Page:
With cybercrime and cyberwar becoming a more common fact of life, Google chairman Eric Schmidt believes that the key to cybersecurity is “unbreakable end-to-end encryption” which, he predicts, we will see “within our lifetime.”
Speaking with former U.S. Secretary of State Condoleeze Rice at a recent event at Stanford University, Schmidt asserted that it was technology—not laws—that would save the Internet.
“Everything is going to have to be encrypted all the way,” said Schmidt, according to Stanford’s news website.
Edward Snowden, who leaked a trove of National Security Agency (NSA) documents to journalists last year, has repeatedly argued that encryption is the best way for Internet users to regain their privacy in the face of a global surveillance state.
Schmidt, however, hasn’t exactly been privacy advocate’s best friend through the years. In a 2009 interview with CNBC, the Stanford grad said, “If you have something that you don’t want anyone to know, maybe you shouldn’t be doing it in the first place.”
That bold dismissal of vast privacy concerns—Google, up there with Facebook, knows more about you than you do—triggered a wave of criticism that has yet to yield. Schmidt’s close work with the U.S. government and NSA over the years has done nothing to endear him to privacy advocates either.
However, it’s been cybeattacks on Google by China and the Snowden leaks that have been a major catalyst for the company to promote encryption everywhere.
?We were attacked by the Chinese in 2010. We were attacked by the NSA in 2013,” he said early this year.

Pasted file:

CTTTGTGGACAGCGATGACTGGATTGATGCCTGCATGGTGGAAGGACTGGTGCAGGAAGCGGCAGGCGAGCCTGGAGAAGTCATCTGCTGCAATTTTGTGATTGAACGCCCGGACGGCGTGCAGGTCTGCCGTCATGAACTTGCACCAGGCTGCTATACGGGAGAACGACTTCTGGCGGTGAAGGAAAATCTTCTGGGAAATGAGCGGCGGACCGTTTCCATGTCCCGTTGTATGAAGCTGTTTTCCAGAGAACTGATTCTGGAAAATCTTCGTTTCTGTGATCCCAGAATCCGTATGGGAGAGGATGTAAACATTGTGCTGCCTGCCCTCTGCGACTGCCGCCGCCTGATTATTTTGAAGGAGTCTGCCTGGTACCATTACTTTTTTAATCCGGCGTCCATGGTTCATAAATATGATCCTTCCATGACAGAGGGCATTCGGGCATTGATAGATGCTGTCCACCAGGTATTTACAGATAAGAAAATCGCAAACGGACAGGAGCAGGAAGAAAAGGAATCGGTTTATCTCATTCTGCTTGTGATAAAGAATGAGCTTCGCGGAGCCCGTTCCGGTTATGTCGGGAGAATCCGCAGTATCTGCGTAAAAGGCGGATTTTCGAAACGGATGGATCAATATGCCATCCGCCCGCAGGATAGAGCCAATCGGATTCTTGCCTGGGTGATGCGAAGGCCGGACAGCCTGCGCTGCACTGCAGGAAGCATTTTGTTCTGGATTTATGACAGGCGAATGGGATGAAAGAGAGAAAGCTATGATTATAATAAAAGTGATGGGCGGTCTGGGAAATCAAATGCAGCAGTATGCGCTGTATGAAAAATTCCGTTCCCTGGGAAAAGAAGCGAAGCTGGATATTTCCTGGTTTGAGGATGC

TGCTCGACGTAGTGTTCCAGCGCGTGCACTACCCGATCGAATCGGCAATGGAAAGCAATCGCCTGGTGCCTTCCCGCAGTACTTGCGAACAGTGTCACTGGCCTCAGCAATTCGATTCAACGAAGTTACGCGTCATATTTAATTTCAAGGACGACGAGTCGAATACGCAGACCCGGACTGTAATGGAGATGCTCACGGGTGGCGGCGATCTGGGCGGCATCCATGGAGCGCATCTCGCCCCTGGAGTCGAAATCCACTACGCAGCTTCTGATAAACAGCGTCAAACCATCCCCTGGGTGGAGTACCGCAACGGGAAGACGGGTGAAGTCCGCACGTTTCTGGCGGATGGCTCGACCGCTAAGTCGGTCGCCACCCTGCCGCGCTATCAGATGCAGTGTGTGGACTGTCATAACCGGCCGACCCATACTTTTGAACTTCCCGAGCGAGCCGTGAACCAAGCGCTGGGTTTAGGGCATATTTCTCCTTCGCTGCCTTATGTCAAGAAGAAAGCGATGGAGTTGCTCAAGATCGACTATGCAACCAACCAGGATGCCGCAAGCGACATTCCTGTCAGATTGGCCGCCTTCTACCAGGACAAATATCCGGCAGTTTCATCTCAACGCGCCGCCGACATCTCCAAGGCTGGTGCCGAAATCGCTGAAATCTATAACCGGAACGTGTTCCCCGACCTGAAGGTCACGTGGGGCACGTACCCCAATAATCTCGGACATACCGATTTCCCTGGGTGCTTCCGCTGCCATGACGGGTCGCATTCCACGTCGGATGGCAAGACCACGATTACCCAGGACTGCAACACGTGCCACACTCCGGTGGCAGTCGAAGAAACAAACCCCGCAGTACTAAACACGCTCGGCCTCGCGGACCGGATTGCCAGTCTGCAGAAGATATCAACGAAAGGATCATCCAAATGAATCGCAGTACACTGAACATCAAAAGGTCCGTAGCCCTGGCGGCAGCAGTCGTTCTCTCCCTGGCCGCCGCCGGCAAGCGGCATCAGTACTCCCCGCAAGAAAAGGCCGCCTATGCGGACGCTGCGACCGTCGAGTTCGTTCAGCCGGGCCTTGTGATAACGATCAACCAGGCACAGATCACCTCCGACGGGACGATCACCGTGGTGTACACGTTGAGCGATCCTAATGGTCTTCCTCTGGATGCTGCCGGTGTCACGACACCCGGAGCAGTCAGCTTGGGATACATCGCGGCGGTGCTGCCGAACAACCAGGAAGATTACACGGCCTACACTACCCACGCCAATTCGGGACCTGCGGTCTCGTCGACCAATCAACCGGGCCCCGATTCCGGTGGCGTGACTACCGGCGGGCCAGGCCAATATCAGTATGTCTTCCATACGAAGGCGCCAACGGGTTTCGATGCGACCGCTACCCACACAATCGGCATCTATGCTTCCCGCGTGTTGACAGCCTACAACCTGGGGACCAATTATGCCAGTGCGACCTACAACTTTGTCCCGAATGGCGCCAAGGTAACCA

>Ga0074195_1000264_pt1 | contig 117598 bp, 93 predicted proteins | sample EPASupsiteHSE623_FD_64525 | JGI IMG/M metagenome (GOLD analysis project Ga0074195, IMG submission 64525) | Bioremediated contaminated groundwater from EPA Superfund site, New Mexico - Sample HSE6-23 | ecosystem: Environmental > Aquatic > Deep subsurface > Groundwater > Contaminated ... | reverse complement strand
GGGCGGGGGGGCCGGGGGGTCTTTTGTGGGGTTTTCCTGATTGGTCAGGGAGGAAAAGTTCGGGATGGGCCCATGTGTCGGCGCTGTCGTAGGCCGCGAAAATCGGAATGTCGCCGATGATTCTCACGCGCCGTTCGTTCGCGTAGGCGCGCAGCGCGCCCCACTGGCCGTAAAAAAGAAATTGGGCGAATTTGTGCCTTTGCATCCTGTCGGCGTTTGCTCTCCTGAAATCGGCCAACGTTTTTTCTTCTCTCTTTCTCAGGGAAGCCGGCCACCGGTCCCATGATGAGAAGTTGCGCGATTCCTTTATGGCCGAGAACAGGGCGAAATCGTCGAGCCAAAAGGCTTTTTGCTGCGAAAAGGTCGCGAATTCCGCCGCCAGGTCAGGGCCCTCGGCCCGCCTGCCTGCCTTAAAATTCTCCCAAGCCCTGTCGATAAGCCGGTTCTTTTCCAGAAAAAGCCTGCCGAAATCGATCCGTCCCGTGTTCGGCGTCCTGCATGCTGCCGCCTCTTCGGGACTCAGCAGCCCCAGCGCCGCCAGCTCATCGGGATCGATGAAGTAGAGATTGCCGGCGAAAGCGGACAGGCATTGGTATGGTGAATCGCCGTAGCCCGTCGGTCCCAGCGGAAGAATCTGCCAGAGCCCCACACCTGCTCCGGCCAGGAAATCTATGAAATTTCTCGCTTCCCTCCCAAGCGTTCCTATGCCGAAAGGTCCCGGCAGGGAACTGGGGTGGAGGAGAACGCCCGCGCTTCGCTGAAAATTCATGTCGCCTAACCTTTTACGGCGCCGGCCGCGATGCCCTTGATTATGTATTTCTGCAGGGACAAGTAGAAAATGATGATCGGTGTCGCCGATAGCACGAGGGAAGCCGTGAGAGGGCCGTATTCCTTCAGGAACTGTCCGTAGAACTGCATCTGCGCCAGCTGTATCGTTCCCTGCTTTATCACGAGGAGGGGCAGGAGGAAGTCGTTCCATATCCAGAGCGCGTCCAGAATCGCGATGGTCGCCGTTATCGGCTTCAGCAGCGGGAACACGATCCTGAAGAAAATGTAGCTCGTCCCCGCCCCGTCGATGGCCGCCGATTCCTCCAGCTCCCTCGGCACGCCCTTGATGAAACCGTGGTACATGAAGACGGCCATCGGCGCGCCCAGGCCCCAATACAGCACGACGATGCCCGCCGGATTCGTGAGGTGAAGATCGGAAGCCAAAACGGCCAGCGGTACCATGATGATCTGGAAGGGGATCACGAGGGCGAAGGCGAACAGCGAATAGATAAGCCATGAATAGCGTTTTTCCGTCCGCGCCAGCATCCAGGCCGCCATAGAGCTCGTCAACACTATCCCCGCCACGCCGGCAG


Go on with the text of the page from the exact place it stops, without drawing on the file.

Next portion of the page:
Strong encryption is widely available but difficult to use. One of the big questions in the cybersecurity world has been how to push average Internet users toward adopting safer encryption. When big corporations like Google and Yahoo offer easy options to encrypt email, security becomes a much more realistic path for most of their over 500 million users.
Still, the question remains: Will we ever seen “unbreakable” encryption?
There is no such thing as 100 percent security when it comes to the Internet and, as skeptical experts have repeatedly pointed out, there is no reason to believe that will change. Schmidt is not a cryptographer and likely does not possess the expertise to create what he’s predicting here.
He is, however, an influential figure in one of the most important technology companies on Earth. If encryption is on his mind in a big way, privacy advocates ought to be glad, even if he seems to be making the goal sound much easier than it really is.